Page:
Michael Saulle, Brian D. Chronic traumatic encephalopathy CTE is a progressive neurodegenerative disease that is a long-term consequence of single or repetitive closed head injuries for which there is no treatment and no definitive pre-mortem diagnosis. It has been closely tied to athletes who participate in contact sports like boxing, American football, soccer, professional wrestling and hockey. Risk factors include head trauma, presence of ApoE3 or ApoE4 allele, military service, and old age. It is histologically identified by the presence of tau-immunoreactive NFTs and NTs with some cases having a TDP proteinopathy or beta-amyloid plaques.
Chronic traumatic encephalopathy: A critical appraisal
Frontiers | Chronic Traumatic Encephalopathy: A Brief Overview | Neurology
Chronic traumatic encephalopathy CTE is a progressive neurodegenerative disease that occurs in association with repetitive mild traumatic brain injury. It is associated with a variety of clinical symptoms in multiple domains, and there is a distinct pattern of pathological changes. The abnormal tau pathology in CTE occurs uniquely in those regions of the brain that are likely most susceptible to stress concentration during trauma. CTE has been associated with a variety of types of repetitive head trauma, most frequently contact sports. In cases published to date, the mean length of exposure to repetitive head trauma was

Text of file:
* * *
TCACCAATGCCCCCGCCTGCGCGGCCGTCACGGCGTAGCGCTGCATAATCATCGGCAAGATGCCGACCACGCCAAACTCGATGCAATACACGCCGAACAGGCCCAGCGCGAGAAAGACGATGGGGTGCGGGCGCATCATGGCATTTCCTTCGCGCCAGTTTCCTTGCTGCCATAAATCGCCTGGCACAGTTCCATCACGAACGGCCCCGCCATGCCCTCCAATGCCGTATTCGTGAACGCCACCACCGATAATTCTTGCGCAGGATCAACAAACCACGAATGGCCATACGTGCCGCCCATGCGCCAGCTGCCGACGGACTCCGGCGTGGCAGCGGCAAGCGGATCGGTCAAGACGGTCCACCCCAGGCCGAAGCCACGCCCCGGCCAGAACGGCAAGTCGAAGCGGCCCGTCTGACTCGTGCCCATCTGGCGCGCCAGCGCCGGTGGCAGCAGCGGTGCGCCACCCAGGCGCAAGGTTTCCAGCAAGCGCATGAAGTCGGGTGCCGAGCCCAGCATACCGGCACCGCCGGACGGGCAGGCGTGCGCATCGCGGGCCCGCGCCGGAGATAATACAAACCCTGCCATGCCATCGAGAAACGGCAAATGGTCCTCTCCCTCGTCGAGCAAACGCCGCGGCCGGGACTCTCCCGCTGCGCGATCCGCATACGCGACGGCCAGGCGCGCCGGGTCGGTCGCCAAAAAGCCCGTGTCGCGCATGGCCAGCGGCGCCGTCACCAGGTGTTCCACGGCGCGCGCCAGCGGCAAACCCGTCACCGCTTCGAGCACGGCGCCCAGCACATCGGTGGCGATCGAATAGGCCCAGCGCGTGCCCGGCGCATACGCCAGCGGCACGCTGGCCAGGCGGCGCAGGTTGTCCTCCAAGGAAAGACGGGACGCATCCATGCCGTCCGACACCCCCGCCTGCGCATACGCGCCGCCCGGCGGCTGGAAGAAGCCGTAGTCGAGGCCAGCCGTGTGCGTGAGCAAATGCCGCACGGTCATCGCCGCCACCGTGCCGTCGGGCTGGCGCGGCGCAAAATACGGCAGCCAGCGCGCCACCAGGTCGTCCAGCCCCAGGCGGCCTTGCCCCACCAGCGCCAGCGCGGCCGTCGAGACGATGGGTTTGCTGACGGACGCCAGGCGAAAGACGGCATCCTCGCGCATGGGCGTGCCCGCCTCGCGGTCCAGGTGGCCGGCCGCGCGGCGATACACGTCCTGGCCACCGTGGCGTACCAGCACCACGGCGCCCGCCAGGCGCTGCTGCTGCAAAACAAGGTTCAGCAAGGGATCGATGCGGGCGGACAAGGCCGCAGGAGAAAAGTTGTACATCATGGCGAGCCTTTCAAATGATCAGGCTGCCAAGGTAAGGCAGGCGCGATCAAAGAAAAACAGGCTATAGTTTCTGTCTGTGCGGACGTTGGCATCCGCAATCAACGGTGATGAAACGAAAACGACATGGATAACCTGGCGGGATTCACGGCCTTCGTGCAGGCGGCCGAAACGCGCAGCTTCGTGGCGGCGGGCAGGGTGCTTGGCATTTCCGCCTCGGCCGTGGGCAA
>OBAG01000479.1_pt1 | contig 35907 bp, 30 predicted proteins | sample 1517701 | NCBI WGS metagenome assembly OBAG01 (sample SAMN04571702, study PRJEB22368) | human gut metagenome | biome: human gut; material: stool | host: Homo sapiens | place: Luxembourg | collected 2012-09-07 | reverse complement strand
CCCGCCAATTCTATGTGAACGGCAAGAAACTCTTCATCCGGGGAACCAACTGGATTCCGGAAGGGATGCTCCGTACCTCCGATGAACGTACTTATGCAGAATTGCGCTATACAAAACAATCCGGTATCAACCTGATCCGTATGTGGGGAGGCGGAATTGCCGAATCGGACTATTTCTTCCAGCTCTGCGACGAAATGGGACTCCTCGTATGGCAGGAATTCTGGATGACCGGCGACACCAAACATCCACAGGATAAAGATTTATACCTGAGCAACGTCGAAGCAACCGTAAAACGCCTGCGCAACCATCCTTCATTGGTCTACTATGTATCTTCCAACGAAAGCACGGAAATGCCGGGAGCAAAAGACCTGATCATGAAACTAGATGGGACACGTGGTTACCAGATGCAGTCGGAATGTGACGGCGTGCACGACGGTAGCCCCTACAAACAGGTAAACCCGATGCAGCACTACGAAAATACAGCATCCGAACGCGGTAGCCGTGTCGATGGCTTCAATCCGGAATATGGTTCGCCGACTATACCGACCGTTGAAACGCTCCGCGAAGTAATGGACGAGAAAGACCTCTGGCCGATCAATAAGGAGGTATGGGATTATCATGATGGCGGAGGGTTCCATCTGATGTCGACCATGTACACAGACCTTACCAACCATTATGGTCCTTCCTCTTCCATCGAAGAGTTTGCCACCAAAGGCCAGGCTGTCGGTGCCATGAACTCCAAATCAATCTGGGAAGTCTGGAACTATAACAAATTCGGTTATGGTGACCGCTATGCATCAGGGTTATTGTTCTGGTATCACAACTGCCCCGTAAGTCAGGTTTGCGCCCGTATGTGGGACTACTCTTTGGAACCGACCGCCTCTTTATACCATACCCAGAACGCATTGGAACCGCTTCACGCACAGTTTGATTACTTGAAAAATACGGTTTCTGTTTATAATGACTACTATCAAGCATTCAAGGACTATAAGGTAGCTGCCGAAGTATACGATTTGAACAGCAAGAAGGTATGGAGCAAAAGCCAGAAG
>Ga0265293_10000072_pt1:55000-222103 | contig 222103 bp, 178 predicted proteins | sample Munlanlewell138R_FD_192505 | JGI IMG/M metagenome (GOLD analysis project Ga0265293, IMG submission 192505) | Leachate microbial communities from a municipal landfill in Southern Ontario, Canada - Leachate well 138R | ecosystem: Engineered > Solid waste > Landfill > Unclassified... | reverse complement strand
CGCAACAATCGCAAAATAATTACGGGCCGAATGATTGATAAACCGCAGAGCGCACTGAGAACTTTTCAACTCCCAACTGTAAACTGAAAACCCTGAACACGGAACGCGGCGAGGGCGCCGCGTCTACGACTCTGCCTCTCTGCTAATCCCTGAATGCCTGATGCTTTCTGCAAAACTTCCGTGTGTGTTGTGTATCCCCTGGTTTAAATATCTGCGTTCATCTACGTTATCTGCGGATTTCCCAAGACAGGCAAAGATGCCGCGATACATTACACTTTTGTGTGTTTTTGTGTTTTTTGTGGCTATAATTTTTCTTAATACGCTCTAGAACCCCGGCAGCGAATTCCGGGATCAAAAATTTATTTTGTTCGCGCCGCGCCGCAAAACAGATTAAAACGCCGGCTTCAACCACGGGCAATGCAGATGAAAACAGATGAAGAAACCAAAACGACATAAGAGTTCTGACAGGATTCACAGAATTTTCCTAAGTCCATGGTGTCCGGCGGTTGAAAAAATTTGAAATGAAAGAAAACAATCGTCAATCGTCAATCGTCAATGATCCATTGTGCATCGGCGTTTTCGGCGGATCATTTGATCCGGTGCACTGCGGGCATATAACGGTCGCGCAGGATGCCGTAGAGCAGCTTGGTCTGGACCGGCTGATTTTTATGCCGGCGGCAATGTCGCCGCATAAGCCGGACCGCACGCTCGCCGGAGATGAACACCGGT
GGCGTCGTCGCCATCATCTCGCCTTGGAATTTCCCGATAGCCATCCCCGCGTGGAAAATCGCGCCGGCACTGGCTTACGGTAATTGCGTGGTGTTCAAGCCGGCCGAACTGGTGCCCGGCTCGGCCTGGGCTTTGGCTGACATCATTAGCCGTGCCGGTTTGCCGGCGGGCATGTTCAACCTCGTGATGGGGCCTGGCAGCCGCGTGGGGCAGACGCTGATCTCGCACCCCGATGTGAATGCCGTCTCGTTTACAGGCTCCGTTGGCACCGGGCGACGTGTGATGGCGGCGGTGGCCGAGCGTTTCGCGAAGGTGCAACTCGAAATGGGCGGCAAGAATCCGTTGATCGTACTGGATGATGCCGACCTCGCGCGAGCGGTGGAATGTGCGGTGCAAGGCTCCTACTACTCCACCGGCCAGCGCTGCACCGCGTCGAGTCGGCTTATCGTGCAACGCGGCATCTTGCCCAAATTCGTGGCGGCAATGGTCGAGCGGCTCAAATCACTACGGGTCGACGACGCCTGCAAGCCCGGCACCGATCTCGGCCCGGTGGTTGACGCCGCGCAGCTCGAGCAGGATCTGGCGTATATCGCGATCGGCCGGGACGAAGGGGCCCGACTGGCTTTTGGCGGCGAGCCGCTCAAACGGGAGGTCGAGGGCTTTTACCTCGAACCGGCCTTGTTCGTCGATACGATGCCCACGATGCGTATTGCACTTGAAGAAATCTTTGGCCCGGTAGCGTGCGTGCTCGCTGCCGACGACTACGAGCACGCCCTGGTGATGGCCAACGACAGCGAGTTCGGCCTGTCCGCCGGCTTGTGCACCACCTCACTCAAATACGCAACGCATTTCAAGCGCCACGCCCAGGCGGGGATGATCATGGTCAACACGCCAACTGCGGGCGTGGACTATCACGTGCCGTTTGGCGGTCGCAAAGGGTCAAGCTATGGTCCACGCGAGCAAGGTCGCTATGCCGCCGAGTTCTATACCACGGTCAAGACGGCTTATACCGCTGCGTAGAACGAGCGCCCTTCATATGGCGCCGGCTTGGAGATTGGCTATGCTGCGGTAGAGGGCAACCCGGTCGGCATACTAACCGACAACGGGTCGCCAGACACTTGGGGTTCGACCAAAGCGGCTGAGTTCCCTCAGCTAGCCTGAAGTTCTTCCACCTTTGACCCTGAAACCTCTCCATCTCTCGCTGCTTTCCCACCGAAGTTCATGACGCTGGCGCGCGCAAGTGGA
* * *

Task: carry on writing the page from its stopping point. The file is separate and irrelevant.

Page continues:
Chronic Traumatic Encephalopathy: A Brief Overview
Pierson A. Undergraduate Honors Thesis. University of Nebraska-Lincoln. Many of the concerns that people have with chronic traumatic encephalopathy CTE have already been researched for almost a century, but recently, there has been a big push in CTE research. Previous research was done on boxing and football and has now expanded to other contact sports and the military.
Chronic Traumatic Encephalopathy CTE is a debilitating neurodegenerative disease, which has been increasingly reported in athletes, especially American football players, as well as military veterans in combat settings, commonly as a result of repetitive mild traumatic brain injuries TBIs. CTE has a unique neuropathological signature comprised of accumulation of phosphorylated tau p-tau in sulci and peri-vascular regions, microgliosis, and astrocytosis. As per most recent disease classification, the disease manifests itself in four different stages, characterized by widespread tauopathy. Clinically, CTE has a more subtle presentation, as patients often present with two distinct phenotypes, with one subtype initially presenting with affective changes, and the other subtype with more cognitive impairment. On a genetic basis, there are no clear risk factor genes.